PCC also recently added a new agency partner, Road and Transport Department, as part of a road safety advocation programme.
In collaboration with Malaysian Communications and Multimedia Commission (MCMC) and Telekom Malaysia, PPj has developed Distributed Radio Access Network in multiple sites to increase mobile network quality to up to 100Mbps by 2022 and improve connectivity.
PPj also plans to increase the number of smart CCTV cameras to 1,000 units by 2025.
In addition, 5G network and services, set up in collaboration with Digital Nasional Bhd, will be ready by 2022.
Putrajaya is also recognised as one of the cleanest cities in the region, having earned the Asean Clean Tourist City Standard award twice, in 2018-2020 and 2020-2022.
Vying for the award for the third time next year, Muhammad Azmi said PPj was hopeful that the city would continue to receive the recognition.
He said the award was given to South-East Asian cities that emphasised on beautifying public places, improving its environment and waste management, maintaining sustainability and enhancing tourists’ experience, among others.
There were seven indicators weighed in for the award, he said, namely environmental management, cleanliness, waste management, promotion of civic awareness, green spaces, safety and tourism.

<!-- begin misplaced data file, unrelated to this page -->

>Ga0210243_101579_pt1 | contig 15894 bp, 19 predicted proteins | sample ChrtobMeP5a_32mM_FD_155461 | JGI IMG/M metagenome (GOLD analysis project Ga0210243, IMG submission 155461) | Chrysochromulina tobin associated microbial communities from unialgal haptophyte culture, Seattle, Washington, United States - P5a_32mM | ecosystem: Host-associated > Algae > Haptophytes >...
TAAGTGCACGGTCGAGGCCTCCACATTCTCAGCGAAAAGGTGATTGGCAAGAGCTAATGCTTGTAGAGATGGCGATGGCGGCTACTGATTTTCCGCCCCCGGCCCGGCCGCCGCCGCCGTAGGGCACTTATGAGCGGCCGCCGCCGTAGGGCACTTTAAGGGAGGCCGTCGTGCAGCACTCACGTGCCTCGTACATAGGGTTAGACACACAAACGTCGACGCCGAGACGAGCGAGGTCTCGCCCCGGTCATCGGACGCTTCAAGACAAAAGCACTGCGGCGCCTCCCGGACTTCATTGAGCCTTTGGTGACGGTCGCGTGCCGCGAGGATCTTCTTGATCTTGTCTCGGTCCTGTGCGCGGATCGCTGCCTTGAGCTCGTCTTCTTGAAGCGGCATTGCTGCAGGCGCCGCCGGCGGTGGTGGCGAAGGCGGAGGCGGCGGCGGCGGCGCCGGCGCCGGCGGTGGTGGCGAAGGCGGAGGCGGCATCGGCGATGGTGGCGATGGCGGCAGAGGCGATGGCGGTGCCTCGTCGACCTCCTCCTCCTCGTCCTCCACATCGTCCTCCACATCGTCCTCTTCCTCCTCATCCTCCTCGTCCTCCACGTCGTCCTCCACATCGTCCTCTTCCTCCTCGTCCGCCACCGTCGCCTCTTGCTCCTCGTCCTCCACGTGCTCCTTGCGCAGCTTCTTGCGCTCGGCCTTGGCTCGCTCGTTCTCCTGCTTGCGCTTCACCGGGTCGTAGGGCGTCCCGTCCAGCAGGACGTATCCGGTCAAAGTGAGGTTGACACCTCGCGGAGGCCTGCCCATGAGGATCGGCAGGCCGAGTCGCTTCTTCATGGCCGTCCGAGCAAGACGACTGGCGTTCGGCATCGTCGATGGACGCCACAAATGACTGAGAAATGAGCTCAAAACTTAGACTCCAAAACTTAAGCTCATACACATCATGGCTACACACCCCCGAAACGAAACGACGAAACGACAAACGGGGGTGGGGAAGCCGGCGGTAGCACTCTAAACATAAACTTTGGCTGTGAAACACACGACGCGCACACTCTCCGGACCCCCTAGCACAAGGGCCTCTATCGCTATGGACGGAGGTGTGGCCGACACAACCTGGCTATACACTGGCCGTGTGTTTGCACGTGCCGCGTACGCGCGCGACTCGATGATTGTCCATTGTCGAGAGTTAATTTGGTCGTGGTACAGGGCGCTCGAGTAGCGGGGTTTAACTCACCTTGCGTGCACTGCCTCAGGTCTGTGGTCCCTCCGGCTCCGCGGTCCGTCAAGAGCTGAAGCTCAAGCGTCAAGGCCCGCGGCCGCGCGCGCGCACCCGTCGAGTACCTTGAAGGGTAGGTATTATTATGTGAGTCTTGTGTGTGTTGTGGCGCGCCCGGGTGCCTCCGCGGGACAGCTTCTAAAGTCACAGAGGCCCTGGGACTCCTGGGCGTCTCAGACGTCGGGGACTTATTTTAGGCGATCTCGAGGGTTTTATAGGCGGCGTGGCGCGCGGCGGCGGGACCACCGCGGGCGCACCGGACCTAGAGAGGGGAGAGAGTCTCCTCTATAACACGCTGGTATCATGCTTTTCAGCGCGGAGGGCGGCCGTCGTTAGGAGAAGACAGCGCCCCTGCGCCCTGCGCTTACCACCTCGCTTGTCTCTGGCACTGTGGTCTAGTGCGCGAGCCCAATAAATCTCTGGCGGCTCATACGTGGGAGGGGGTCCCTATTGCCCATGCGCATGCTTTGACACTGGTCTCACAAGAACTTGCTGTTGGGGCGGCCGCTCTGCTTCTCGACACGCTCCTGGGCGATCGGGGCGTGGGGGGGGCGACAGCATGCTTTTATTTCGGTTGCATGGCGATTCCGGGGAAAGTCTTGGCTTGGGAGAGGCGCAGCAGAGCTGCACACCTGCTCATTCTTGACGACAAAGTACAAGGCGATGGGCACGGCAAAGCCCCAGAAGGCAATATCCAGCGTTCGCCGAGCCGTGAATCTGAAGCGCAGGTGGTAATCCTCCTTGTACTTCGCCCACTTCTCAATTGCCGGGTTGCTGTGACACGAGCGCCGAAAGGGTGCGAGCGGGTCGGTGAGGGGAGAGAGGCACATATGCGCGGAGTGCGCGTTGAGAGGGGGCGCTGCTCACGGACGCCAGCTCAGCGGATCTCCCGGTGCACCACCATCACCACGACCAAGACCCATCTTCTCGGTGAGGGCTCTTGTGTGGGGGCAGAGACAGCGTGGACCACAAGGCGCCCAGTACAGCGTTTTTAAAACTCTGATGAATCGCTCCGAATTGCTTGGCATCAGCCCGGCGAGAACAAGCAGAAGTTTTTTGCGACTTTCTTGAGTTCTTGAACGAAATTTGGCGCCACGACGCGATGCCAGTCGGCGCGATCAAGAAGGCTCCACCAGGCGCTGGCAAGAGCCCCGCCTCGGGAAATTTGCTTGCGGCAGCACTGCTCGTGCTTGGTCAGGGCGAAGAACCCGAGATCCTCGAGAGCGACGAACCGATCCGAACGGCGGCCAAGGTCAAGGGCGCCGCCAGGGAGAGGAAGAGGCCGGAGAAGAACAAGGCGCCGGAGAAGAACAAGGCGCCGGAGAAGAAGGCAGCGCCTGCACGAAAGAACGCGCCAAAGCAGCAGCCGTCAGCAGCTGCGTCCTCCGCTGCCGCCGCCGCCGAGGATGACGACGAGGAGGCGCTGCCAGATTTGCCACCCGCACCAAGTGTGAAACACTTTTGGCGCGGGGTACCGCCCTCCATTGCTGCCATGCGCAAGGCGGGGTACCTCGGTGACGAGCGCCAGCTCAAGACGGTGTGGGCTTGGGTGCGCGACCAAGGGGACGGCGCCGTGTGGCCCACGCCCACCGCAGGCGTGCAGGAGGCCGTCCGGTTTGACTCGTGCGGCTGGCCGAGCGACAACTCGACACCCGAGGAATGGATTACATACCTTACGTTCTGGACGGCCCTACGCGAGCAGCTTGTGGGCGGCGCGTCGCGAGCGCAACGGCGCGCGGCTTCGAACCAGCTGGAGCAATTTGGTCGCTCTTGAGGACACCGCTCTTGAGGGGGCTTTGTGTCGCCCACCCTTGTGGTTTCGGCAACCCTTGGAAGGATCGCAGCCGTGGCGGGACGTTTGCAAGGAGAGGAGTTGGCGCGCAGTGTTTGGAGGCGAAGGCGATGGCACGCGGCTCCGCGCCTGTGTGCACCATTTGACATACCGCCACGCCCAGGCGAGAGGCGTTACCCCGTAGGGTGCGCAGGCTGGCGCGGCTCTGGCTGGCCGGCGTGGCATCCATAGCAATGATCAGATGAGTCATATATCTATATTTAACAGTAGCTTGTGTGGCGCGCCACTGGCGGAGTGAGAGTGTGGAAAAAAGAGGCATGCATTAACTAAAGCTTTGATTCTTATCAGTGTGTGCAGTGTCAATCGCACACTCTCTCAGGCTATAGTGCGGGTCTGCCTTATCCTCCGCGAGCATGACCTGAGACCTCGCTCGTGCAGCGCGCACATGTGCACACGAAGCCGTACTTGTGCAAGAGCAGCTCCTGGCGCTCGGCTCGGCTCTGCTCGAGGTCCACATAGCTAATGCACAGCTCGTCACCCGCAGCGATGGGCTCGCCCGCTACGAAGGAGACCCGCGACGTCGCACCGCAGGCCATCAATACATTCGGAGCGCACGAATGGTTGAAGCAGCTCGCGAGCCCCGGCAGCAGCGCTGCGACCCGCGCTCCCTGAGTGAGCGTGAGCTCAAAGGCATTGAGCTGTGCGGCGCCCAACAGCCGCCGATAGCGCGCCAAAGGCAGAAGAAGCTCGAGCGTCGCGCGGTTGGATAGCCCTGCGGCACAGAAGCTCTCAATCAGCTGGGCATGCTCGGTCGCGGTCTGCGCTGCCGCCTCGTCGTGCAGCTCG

“PPj has also implemented and enforced the usage of biodegradable products and banned the usage of polystyrene, single-use plastic bags and straws.
“Receiving the international award again will definitely strengthen the city’s name as one of the sustainable cities in the world and a tourist destination of choice,” said Muhammad Azmi.
Recreation and leisureWhile Putrajaya has a lot of water bodies, greenery and beautiful architecture, it is still facing challenges in terms of tourists.
Muhammad Azmi said tourists were defined as visitors who stayed in the city for at least one night.
“The city welcomed many visitors during the pre-pandemic days, but not tourists.
“We want to change that. So our tourism products need to be intensified and diversified, to suit their tastes.
He added, “One way of putting Putrajaya on the map is by hosting national and international events. That will inadvertently promote our beautiful lake, parks and iconic buildings, which in turn will boost the local economy and attract the locals.”
PPj is also serious about promoting cycling.
Muhammad Azmi said besides an 18km bicycle lane that was being tested on the roads, PPj also had 10 other routes for leisure cyclists to explore, three of which were categorised as scenic paths.
“These scenic trails are non-strenuous, perfect for families and people of all ages, with a majority of the route passing the Putrajaya promenade.
“These trails will be complemented by 12 pit stops, including a main one at PitStop@Floria for rest and toilet breaks, as well as directional signage to plan the ride,” he added.